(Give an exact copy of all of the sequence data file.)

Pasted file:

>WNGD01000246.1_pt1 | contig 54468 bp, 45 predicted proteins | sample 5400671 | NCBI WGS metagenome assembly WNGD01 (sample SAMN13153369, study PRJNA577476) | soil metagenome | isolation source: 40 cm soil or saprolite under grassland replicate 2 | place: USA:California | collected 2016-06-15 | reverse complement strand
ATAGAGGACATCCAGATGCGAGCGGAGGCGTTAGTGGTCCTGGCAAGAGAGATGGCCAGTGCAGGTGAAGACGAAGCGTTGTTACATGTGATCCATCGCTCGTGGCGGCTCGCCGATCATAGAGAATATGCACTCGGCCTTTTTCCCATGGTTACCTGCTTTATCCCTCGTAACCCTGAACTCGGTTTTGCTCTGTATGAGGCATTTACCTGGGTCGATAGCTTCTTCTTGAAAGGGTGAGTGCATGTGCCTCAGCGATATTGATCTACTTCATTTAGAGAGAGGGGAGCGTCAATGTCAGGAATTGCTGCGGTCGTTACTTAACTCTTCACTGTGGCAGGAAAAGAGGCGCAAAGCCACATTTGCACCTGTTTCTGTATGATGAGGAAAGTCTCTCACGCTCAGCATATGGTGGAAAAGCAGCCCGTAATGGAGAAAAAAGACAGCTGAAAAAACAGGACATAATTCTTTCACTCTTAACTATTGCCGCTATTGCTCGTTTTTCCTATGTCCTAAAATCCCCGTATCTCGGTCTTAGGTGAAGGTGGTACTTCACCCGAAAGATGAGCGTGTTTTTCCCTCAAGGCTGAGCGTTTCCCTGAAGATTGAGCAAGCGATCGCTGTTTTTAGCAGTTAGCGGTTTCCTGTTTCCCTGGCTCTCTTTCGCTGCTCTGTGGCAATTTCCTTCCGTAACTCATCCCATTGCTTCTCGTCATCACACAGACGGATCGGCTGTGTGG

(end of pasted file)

>WNGD01000246.1_pt1 | contig 54468 bp, 45 predicted proteins | sample 5400671 | NCBI WGS metagenome assembly WNGD01 (sample SAMN13153369, study PRJNA577476) | soil metagenome | isolation source: 40 cm soil or saprolite under grassland replicate 2 | place: USA:California | collected 2016-06-15 | reverse complement strand
ATAGAGGACATCCAGATGCGAGCGGAGGCGTTAGTGGTCCTGGCAAGAGAGATGGCCAGTGCAGGTGAAGACGAAGCGTTGTTACATGTGATCCATCGCTCGTGGCGGCTCGCCGATCATAGAGAATATGCACTCGGCCTTTTTCCCATGGTTACCTGCTTTATCCCTCGTAACCCTGAACTCGGTTTTGCTCTGTATGAGGCATTTACCTGGGTCGATAGCTTCTTCTTGAAAGGGTGAGTGCATGTGCCTCAGCGATATTGATCTACTTCATTTAGAGAGAGGGGAGCGTCAATGTCAGGAATTGCTGCGGTCGTTACTTAACTCTTCACTGTGGCAGGAAAAGAGGCGCAAAGCCACATTTGCACCTGTTTCTGTATGATGAGGAAAGTCTCTCACGCTCAGCATATGGTGGAAAAGCAGCCCGTAATGGAGAAAAAAGACAGCTGAAAAAACAGGACATAATTCTTTCACTCTTAACTATTGCCGCTATTGCTCGTTTTTCCTATGTCCTAAAATCCCCGTATCTCGGTCTTAGGTGAAGGTGGTACTTCACCCGAAAGATGAGCGTGTTTTTCCCTCAAGGCTGAGCGTTTCCCTGAAGATTGAGCAAGCGATCGCTGTTTTTAGCAGTTAGCGGTTTCCTGTTTCCCTGGCTCTCTTTCGCTGCTCTGTGGCAATTTCCTTCCGTAACTCATCCCATTGCTTCTCGTCATCACACAGACGGATCGGCTGTGTGG